Growing plants from their roots is a great way to save money on your garden, since you can use parts of plants that would otherwise be thrown away. It’s also a fun experiment and an opportunity to learn about growing things. So let’s start with the basics: what kinds of plants can you grow from their roots?
Learn which plants you can grow from their roots.
You can grow many plants from their roots, but not all. Some plants only grow from seeds, and some only grow from leaves. Some plants will even grow from their stems or flowers! The trick is learning which ones can be grown in this way.
If you’ve got some time on your hands and want to experiment with growing plants from their roots, go ahead and try it out!
Make sure the root will regrow.
Some plants can’t regrow from their roots. For example, if you have a cutting of rosemary, it will grow into more plants by putting out new stems from the tips of its branches. But if you cut off its roots and try to plant them in soil, they won’t survive.
Other plants have roots that do grow back when they are cut into pieces and planted in soil. For example, if you put one rhizome (the thick base) of ginger in your pot with some soil and water it regularly, out of that rhizome will come several new shoots that can be used as new planting material for next year’s garden!
Cut the roots apart.
You can either cut the roots into very small pieces, or simply dig the root up in a clump. The key here is that each piece should have at least one bud on it (the white part at the tip of each root).
You may want to cut your plant’s roots into multiple pieces. If you do this, make sure that each piece has a bud. The pieces should be at least half an inch long and 1/3 of an inch wide.
Plant the root pieces in pots or directly outside.
Planting the roots is easy. If you have a pot, fill it with soil and plant the root pieces in it. If you’re planting directly in the ground, dig a hole two inches deep and as wide as your fist. Place one inch of soil on top of the root piece, then cover that with more soil, then water it well!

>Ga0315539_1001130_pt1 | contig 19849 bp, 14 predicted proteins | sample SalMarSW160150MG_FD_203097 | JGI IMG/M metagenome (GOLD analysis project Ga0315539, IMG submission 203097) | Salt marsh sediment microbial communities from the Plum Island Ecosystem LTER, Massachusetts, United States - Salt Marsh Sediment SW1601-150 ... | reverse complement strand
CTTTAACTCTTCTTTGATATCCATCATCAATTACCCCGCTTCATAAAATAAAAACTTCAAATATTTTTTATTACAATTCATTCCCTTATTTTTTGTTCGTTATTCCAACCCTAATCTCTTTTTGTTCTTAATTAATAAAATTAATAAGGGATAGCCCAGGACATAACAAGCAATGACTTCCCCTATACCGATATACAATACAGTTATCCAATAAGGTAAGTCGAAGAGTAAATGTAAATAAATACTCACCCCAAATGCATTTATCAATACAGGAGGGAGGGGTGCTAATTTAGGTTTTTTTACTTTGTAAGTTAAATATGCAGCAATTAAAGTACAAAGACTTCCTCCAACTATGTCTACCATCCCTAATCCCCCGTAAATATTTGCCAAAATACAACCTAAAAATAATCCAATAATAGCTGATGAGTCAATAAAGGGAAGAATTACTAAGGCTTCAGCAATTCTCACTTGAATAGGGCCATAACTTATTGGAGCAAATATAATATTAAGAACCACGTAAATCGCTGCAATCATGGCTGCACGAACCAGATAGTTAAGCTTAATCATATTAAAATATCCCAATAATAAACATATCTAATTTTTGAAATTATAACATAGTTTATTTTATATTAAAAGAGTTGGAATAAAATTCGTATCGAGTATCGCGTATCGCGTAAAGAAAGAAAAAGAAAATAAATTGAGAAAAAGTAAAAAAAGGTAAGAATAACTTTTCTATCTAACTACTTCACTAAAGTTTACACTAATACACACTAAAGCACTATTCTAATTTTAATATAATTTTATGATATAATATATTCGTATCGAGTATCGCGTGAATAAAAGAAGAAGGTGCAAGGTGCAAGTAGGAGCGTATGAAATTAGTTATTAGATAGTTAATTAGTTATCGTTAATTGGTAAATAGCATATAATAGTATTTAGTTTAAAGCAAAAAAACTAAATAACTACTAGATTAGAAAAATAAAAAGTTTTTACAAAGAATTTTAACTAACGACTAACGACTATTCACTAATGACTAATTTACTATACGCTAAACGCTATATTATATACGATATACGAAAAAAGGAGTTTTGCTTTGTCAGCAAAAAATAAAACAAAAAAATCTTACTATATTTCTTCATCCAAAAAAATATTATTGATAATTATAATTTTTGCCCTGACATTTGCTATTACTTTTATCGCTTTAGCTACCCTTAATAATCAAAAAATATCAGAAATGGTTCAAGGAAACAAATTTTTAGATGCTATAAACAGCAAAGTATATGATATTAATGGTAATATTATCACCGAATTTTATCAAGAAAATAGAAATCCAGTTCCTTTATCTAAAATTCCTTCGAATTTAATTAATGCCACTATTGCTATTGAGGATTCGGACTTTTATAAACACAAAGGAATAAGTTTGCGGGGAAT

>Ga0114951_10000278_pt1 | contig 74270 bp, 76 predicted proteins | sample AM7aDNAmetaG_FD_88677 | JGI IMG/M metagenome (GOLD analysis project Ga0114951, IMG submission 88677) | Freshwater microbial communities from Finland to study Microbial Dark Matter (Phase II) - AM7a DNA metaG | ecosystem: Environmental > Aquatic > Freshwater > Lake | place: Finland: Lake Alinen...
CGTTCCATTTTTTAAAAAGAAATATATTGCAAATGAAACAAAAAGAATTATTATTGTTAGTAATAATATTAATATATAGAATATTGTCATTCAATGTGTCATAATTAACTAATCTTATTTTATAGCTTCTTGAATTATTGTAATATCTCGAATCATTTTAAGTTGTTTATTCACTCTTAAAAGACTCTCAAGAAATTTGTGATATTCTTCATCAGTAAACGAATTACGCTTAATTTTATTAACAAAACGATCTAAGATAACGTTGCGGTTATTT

Planting seeds works too—you just need to be more careful about watering them so that they don’t dry out. For this reason, I recommend starting with very small plants such as carrots or radishes before moving onto larger plants like tomatoes or squash.
Keep track of your plants as they grow.
Keeping track of your plants is an important part of growing them. As they grow, you’ll be able to see how much they’ve changed and the different stages they go through.
- Write down when you planted them, how much water you gave them, and how large they are now. You can use a journal or just write it down on a piece of paper.
- Take pictures of them with your phone. Take video too if possible! This will help you remember what they looked like at each stage so that as time goes by and things change—which they will—you’re able to tell who’s doing well and who’s not doing so hot anymore.
You can grow things from all kinds of parts, not just seeds!
Who knew that you could grow plants from all kinds of parts, not just seeds? You can actually grow roots, leaves, stems and even fruit!
Plants from the Roots: Root cuttings are the simplest way to propagate a plant. It’s like cutting off an extra piece of hair that grows out at the bottom of your head. When you put it in water, it will start growing roots within a few weeks.
Plants from Leaves: Leaf cuttings are more complicated but also more rewarding than root cuttings because you get more than one plant per leaf cutting! The trick here is to use healthy leaves (no wilting) and dip them into rooting hormone before putting them into soil or water. If they are kept moist and warm, they should start growing roots within a week or two.
We hope that this post has helped you understand how to grow plants from their roots. Not only is it a fun experiment, but it’s also a great way to save money and give your garden the nutrients it needs! If you’ve tried growing plants from their roots before, we’d love for you to share your experiences with us in the comments section below.